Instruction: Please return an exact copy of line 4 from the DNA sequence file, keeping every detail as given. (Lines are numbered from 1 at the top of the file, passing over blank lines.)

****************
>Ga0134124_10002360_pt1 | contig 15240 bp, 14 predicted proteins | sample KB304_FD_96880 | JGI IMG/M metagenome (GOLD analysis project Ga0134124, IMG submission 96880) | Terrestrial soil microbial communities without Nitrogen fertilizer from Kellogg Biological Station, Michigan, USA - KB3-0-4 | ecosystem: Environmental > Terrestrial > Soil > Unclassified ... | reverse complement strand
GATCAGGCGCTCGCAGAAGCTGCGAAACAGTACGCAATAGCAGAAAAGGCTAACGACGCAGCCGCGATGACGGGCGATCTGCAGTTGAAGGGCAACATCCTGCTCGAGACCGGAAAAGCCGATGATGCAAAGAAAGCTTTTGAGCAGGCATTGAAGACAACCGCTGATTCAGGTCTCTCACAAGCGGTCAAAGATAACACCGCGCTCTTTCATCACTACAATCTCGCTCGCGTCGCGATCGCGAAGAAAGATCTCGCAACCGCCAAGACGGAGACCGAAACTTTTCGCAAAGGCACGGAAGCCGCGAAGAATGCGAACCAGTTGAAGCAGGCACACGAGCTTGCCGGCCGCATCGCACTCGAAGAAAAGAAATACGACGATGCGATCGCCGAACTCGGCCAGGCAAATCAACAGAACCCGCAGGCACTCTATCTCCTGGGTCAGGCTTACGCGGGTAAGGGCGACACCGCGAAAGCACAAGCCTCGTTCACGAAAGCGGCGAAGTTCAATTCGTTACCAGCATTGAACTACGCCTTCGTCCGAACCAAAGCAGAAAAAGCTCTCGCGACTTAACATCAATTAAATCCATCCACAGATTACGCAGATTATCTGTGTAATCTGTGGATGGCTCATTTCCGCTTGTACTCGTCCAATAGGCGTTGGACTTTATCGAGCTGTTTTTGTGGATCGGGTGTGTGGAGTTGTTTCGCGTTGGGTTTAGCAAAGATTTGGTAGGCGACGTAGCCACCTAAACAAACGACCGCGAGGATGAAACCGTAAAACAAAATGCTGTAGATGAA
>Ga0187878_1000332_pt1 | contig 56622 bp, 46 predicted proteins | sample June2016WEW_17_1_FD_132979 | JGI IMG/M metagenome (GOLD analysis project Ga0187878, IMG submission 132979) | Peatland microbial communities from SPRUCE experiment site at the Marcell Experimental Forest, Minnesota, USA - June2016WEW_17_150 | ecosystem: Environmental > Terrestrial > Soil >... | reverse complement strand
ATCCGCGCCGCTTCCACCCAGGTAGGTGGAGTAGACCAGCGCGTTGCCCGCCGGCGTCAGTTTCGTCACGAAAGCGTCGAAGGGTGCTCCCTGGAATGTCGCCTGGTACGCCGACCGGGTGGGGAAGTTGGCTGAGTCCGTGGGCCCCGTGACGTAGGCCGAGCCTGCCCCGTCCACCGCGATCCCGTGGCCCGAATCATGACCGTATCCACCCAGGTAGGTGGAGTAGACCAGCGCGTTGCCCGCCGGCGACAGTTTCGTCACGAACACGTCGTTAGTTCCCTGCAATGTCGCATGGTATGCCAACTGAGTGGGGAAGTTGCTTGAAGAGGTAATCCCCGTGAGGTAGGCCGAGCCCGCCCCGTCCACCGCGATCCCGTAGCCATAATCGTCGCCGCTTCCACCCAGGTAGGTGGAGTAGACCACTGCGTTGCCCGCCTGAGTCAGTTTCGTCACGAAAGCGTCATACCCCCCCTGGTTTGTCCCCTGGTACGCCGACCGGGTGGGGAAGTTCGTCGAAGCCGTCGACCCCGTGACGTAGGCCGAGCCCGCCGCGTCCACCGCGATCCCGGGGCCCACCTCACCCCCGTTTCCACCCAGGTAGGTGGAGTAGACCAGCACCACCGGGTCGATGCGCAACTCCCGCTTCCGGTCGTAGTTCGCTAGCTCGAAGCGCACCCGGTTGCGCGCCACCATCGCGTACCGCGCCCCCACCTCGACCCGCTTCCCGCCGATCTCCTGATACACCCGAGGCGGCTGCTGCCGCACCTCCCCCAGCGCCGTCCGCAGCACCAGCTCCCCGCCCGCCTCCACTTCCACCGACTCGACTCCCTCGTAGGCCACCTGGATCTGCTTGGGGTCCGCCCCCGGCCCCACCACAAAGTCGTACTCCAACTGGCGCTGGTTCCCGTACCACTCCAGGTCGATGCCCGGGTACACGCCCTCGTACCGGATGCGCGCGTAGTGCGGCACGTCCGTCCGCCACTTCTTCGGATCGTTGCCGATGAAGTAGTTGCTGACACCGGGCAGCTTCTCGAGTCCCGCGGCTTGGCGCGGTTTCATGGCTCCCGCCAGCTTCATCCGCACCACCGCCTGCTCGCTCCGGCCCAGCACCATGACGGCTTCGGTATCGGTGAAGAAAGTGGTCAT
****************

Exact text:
ATCCGCGCCGCTTCCACCCAGGTAGGTGGAGTAGACCAGCGCGTTGCCCGCCGGCGTCAGTTTCGTCACGAAAGCGTCGAAGGGTGCTCCCTGGAATGTCGCCTGGTACGCCGACCGGGTGGGGAAGTTGGCTGAGTCCGTGGGCCCCGTGACGTAGGCCGAGCCTGCCCCGTCCACCGCGATCCCGTGGCCCGAATCATGACCGTATCCACCCAGGTAGGTGGAGTAGACCAGCGCGTTGCCCGCCGGCGACAGTTTCGTCACGAACACGTCGTTAGTTCCCTGCAATGTCGCATGGTATGCCAACTGAGTGGGGAAGTTGCTTGAAGAGGTAATCCCCGTGAGGTAGGCCGAGCCCGCCCCGTCCACCGCGATCCCGTAGCCATAATCGTCGCCGCTTCCACCCAGGTAGGTGGAGTAGACCACTGCGTTGCCCGCCTGAGTCAGTTTCGTCACGAAAGCGTCATACCCCCCCTGGTTTGTCCCCTGGTACGCCGACCGGGTGGGGAAGTTCGTCGAAGCCGTCGACCCCGTGACGTAGGCCGAGCCCGCCGCGTCCACCGCGATCCCGGGGCCCACCTCACCCCCGTTTCCACCCAGGTAGGTGGAGTAGACCAGCACCACCGGGTCGATGCGCAACTCCCGCTTCCGGTCGTAGTTCGCTAGCTCGAAGCGCACCCGGTTGCGCGCCACCATCGCGTACCGCGCCCCCACCTCGACCCGCTTCCCGCCGATCTCCTGATACACCCGAGGCGGCTGCTGCCGCACCTCCCCCAGCGCCGTCCGCAGCACCAGCTCCCCGCCCGCCTCCACTTCCACCGACTCGACTCCCTCGTAGGCCACCTGGATCTGCTTGGGGTCCGCCCCCGGCCCCACCACAAAGTCGTACTCCAACTGGCGCTGGTTCCCGTACCACTCCAGGTCGATGCCCGGGTACACGCCCTCGTACCGGATGCGCGCGTAGTGCGGCACGTCCGTCCGCCACTTCTTCGGATCGTTGCCGATGAAGTAGTTGCTGACACCGGGCAGCTTCTCGAGTCCCGCGGCTTGGCGCGGTTTCATGGCTCCCGCCAGCTTCATCCGCACCACCGCCTGCTCGCTCCGGCCCAGCACCATGACGGCTTCGGTATCGGTGAAGAAAGTGGTCAT